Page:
By TonicBH 0 Comments
Alternate title: Jason Brody's transformation from party animal to jungle psychopath.
Man, the Far Cry games have gone through this weird identity crisis over the years. The first game was a mostly linear, extremely difficult action game with aliens, Far Cry Instincts made your character become a mutated alien with superpowers, and Far Cry 2 was a promising game with too many stupid mechanics and probably the dumbest story to come out of a big-budget action game. To this day, I still don't understand why people praise Far Cry 2 to the high heavens.
But Far Cry 3 has nothing to do with the others. Seems to be par for the course for Ubisoft: Instead of making a cohesive story/saga with the series, just make them like Call of Duty games where they're mostly standalone and different, with the only similarity being a jungle theme. It seems to be working for them.
Far Cry 3 was one of my many purchases during the Steam Summer Sale this year (along with Tomb Raider, Dark Souls, the BioShock trilogy...), and I bought it knowing that after the disappointment of Far Cry 2 that it could only get better from here.
Warning: Minor plot spoilers within.
When I started Far Cry 3, I was welcomed to a video montage of a bunch of dudes partying out on some island, having fun and being idiots, all set the tune to M.I.A.'s Paper Planes. It's like something out of a horror movie. Then it cuts away to our hero Jason being captured with his brother Grant, who eventually escape, but not without the villain Vaas deciding to kill Grant and leave poor Jason fighting for his life. Afterwards, you're found by a guy named Dennis, who's part of this jungle tribe called the Rakyat and then you go through the steps of trying to save everyone and get out of the island alive. Eventually it leads to a revenge plot, where Jason eventually wants to kill Vaas and his boss Hoyt while helping the Rakyat tribe.
While Far Cry 3 does share a few elements from 2, such as the free-roaming world, outposts, and fire propagation, it got rid of the bullshit that made the game annoying: No longer having to find malaria medicine, outposts can be cleared for XP and convenient fast travel with no respawning enemies, no bullshit faction trust that meant nothing story-wise, and side missions that are actually useful. It's got the trappings of a modern open-world action game, basically.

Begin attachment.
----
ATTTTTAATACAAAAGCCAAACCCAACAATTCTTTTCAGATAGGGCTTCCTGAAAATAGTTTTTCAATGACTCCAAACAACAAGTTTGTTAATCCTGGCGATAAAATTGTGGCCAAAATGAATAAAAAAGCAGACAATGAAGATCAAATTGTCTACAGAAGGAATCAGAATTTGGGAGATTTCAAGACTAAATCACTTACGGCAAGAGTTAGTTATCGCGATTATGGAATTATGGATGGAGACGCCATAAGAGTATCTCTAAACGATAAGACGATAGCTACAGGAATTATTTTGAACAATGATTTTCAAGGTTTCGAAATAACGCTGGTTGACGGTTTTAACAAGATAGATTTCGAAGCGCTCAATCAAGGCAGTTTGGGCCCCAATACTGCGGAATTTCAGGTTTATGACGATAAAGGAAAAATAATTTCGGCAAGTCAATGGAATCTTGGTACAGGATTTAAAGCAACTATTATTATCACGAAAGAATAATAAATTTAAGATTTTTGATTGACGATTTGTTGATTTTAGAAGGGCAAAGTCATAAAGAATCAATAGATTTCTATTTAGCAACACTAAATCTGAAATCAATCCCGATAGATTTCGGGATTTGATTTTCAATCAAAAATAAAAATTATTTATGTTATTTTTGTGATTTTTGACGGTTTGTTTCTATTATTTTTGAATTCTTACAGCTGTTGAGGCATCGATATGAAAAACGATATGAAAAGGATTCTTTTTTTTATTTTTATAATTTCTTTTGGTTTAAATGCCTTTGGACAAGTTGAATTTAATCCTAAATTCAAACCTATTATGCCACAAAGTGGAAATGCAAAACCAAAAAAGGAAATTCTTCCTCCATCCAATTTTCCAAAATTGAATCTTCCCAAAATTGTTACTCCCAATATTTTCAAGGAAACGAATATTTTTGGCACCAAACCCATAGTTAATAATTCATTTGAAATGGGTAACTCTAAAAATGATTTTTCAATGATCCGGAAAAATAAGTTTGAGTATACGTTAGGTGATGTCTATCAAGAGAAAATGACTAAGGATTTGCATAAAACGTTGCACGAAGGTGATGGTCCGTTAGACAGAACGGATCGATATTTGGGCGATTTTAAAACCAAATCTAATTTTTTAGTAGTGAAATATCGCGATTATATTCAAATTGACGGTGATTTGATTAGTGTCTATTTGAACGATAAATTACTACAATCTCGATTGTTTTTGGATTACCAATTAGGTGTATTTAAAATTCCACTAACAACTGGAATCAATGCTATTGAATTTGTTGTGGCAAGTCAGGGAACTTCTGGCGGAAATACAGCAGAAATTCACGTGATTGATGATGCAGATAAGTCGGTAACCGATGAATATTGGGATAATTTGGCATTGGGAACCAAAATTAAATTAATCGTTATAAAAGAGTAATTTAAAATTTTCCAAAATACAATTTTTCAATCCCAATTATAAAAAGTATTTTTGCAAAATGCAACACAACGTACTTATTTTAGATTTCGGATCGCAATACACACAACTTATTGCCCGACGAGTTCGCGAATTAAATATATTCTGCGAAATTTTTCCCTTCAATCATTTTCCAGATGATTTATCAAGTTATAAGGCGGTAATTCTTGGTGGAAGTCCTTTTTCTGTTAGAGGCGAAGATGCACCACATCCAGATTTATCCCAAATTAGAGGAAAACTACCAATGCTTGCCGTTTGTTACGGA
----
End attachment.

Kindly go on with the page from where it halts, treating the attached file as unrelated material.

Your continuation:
In addition to killing dudes, Far Cry 3 added stuff like skinning animals and cutting plants to make materials. I wonder if the designers were influenced by Red Dead Redemption, because that's what I immediately thought of while doing most of this, complete with the protagonist acknowledging that skinning animals is disgusting but he does it anyway. When you skin animals, you can use their skins to upgrade everything from how much ammo you can carry to how big your wallet is. It is essential to do the “Path of the Hunter” side quests so you can get some of these upgrades conveniently. By the time I got to the other island, I had pretty much crafted everything and didn't need to find any more animals save for the last few Path of the Hunter missions I had to do, which were for pretty crappy rewards.
As for the plants, you use them to craft syringes. Some are useful (healing, fireproof, being able to stay underwater for longer), others are only effective for hunting (repellent, increased damage to animals, know where animals are), whereas two of the syringes are literally “god mode” and “one hit kills.” With so much fauna in the world, it's easy to craft a whole bunch of these syringes and basically be unstoppable. I like the idea, just not the implementation: there's two you can add to quickly use at any time with the 7 or 8 key, or you can use them in the crafting menu which is inconvenient. I'd rather there have been a quick use menu, as well as a quicker way to craft the syringes I wanted to use.
As for the story, very few games ever tackle having a protagonist who isn't already a military mercenary do all the killing. I can applaud Ubisoft for at least trying with Jason Brody. In the first few minutes of the game, you have a fight with a knife-wielding guard who you plunge the knife into, which Jason panics, realizing he just killed a man for the first time in his life. Jason also gets hesitant over doing things like killing people and skinning animals in the beginning, which at least makes him somewhat human.
Alas, this doesn't last, because once you get further into the game, Jason starts becoming just as bad as the people he's fighting against. I won't spoil exact details, but Jason decides to put his trust in working with the Rakyat and the mercenaries on the island instead of the friends he has to save. It doesn't help that the game exacerbates this problem by adding challenges and skills that further convert Jason into this Rambo-like character, such as giving you takedowns where you can chain kill enemies or pull the pin on an enemy's grenade, or the “Trials of the Rakyat” which are basically score attacks where you're killing swaths of enemies for leaderboard superiority. It's a weird disconnect, and while Ubisoft does acknowledge Jason's quest of being a jungle warrior towards the final story missions of the game, it doesn't fix the inconsistent tone.